|Title of Invention||
"CONTINUOUS INK JET PRINTER"
|Abstract||A print head for a continuous ink jet printer has a nozzle (5) through which ink is emitted and broken up into droplets under the action of a piezoelectric oscillator. A charge electrode (3) applies charge to selected droplets and a deflection electrode (4) deflects the path (20) of the charged droplets to cause printing on a substrate. A gutter (6) collects droplets which are not required for printing. A charge electrode (3), together with one of the deflection electrodes (4) is movable in a direction transverse to the path of the droplets selectively under the action of pressurised ink fed from an ink supply (14). Similarly, the gutter (6) is movable in the same way.|
|Full Text||The present invention relates to so-called "continuous ink jet printers" of the type in which a stream of ink is emitted under pressure from a nozzle and, by the action of a piezoelectric oscillator, is broken up into droplets which can be selectively charged and then deflected in an electric field onto a substrate. Such printers are well known in the art.
Although such printers have been available for many years, problems arise still during the start-up of such a printer. Frequently, the stream of ink issuing from the nozzle is unstable at start-up and this can cause ink to impinge on components of the print head undesirably. In particular, ink impinging on the electrode used to charge the droplets can cause unstable conditions to persist and charging to be inaccurate with the result that droplets are not correctly placed on the substrate.
Also during start-up, there is a need to ensure that guard droplets and non-printable droplets pass correctly into the gutter which is provided for their collection. Additionally, when the printer is of the type in which uncharged droplets are "printed" and charged droplets are either guard drops or non-printable drops, when the printer is first switched on and the stream of ink starts to issue from the nozzle, it is desirable to avoid wastage of ink or the unnecessary application of ink to part of a substrate which will then not be to be used.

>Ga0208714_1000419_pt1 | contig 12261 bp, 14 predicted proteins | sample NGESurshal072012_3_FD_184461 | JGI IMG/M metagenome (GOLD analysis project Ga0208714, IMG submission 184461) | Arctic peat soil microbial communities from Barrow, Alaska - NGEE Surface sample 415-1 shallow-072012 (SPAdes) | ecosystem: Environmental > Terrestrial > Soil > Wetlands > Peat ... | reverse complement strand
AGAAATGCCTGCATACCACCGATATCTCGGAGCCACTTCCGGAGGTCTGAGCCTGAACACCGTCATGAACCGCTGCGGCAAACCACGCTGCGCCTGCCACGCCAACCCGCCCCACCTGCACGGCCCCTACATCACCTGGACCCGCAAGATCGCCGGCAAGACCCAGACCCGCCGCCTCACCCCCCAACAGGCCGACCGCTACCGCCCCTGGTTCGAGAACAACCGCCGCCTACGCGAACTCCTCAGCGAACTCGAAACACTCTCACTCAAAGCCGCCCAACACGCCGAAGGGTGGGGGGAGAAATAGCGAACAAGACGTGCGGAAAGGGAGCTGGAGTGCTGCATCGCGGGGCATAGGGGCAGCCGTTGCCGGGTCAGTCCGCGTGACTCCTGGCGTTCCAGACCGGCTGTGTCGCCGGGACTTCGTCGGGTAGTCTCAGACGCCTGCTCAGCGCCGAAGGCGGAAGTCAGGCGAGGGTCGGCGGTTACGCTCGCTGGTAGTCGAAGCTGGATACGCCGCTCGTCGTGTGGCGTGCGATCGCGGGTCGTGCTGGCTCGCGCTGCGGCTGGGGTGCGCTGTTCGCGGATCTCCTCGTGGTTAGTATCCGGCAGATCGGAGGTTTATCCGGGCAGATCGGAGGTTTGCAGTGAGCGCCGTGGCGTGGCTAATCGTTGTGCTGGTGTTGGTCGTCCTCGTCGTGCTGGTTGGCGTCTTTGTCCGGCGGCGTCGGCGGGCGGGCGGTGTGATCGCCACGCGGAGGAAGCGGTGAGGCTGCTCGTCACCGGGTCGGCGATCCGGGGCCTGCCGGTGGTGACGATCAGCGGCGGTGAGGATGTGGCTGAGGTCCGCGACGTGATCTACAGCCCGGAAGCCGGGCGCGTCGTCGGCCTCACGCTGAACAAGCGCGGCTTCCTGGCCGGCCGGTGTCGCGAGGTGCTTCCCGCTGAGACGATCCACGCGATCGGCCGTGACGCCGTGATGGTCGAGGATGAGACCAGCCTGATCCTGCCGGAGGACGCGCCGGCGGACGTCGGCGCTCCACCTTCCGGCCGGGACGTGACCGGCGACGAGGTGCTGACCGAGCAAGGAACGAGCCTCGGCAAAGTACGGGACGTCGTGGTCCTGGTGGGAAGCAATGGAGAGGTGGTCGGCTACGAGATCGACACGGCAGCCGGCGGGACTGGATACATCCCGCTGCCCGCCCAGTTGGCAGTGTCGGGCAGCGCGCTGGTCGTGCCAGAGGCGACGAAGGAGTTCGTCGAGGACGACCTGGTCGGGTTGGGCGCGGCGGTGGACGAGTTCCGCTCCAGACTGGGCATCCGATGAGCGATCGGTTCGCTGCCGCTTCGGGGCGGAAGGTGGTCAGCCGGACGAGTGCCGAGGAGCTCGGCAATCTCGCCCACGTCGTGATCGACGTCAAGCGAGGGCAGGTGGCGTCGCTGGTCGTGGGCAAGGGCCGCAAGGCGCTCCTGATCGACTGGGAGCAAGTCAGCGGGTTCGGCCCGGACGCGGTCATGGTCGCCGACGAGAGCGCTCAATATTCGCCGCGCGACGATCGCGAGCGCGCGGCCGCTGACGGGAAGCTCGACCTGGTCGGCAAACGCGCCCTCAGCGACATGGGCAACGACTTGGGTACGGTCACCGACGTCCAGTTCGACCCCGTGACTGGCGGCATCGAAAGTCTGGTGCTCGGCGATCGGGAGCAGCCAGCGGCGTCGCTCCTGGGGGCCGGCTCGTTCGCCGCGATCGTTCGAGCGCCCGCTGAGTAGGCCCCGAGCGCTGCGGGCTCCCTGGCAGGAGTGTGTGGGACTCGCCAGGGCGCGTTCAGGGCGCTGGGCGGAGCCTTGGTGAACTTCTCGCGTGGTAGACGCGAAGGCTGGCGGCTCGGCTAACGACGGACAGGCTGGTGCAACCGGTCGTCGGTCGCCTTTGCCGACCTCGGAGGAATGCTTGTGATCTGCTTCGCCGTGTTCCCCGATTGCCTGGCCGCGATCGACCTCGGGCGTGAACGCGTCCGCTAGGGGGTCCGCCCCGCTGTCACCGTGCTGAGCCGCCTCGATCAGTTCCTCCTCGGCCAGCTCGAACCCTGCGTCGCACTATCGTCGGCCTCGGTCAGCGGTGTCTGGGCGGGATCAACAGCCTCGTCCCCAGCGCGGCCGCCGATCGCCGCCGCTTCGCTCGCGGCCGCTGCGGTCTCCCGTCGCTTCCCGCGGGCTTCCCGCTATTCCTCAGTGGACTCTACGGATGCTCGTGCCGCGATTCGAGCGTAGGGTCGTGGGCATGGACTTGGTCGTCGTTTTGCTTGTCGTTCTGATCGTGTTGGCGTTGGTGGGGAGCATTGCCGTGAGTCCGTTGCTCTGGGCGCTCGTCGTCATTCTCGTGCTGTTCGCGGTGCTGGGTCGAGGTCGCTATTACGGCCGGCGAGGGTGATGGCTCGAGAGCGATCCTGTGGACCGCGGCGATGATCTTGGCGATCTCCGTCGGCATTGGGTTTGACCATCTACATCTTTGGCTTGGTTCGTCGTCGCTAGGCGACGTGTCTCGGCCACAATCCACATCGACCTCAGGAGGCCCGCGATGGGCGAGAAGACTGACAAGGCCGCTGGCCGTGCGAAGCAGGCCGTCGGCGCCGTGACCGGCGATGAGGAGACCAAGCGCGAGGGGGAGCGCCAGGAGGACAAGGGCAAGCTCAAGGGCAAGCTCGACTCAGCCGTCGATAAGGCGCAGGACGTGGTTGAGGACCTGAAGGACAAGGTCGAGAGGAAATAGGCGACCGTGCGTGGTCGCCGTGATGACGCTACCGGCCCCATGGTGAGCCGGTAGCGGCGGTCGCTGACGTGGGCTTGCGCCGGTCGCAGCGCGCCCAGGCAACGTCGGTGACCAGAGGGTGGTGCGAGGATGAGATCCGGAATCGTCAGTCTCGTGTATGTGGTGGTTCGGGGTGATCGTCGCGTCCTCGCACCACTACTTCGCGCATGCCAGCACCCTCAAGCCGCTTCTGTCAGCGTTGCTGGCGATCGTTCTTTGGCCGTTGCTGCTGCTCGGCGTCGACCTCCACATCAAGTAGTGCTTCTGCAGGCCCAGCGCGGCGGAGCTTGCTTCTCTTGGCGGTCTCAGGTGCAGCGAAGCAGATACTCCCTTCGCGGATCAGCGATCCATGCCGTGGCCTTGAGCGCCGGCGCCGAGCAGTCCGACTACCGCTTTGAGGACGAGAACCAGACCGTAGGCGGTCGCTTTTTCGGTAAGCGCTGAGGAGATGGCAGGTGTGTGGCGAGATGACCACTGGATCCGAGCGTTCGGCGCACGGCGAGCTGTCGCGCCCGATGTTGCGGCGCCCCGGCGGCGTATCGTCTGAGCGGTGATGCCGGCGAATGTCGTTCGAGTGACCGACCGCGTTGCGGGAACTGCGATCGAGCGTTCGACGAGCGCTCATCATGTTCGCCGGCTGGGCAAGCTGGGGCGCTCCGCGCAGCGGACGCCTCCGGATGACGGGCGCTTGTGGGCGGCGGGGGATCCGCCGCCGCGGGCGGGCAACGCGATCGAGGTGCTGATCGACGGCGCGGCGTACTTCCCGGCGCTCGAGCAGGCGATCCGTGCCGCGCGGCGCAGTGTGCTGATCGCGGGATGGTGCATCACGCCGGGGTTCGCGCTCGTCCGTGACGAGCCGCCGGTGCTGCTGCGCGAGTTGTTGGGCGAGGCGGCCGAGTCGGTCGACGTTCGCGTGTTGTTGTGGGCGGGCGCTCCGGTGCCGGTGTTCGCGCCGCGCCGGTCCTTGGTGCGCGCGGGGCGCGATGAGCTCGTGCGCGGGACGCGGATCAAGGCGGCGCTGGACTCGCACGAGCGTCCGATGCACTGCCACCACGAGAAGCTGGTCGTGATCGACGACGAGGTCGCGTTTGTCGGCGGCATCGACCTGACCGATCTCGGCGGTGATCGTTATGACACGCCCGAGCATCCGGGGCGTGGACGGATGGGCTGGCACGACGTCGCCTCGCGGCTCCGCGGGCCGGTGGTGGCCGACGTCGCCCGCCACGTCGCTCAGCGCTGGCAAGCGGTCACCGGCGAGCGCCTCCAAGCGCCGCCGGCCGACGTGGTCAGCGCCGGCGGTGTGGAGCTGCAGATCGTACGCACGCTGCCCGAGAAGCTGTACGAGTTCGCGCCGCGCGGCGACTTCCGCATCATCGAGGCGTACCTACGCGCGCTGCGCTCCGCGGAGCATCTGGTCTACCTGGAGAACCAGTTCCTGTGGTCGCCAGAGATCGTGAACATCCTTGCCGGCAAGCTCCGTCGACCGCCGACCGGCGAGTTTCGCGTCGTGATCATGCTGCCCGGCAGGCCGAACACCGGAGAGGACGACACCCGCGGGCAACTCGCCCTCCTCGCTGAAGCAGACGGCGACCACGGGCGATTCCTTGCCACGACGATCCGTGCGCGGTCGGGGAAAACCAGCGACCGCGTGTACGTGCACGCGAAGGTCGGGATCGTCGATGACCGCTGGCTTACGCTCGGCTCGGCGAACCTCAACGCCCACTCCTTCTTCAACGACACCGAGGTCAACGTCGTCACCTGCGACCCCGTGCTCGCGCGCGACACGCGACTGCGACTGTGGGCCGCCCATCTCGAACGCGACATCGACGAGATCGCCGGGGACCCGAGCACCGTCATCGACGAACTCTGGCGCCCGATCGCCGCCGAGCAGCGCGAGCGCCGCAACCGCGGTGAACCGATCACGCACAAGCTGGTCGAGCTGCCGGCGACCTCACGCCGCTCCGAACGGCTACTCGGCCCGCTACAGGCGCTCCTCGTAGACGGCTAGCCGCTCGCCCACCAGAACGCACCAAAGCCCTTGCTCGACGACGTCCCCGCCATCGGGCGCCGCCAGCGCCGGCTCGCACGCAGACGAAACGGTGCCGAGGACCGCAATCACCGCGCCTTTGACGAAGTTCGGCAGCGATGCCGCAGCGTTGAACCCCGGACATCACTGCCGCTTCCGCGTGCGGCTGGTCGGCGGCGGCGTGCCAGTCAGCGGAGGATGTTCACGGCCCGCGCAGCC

According to the present invention, there is provided a print head for a continuous ink jet printer, the print head having ink supply means for supplying ink under pressure to a nozzle through which ink is emitted in vise and broken up into droplets by the action of a piezoelectric oscillator, a charge electrode for applying electrostatic charge to selected droplets in use, a deflection electrode for deflecting the path of charged droplets, and a gutter for collecting droplets not required
for printing, wherein the charge electrode and/or the gutter are movable in a direction transverse to the path of the droplets, the movement being controlled by the action of pressurised fluid selectively supplied to a hydraulic actuator or actuators coupled to the charge electrode and/or the gutter.
Preferably, the fluid is ink selectively supplied from the ink supply means.
Thus, during start-up, the charge electrode may be withdrawn from its normal operating position laterally to avoid being spattered by ink droplets. The gutter may also be able to be positioned so that all droplets issuing from the nozzle during the start-up phase, whether charged or not, pass into the gutter and do not pass to the underlying substrate.
Advantageously, the charge electrode is mounted for movement with a deflection electrode.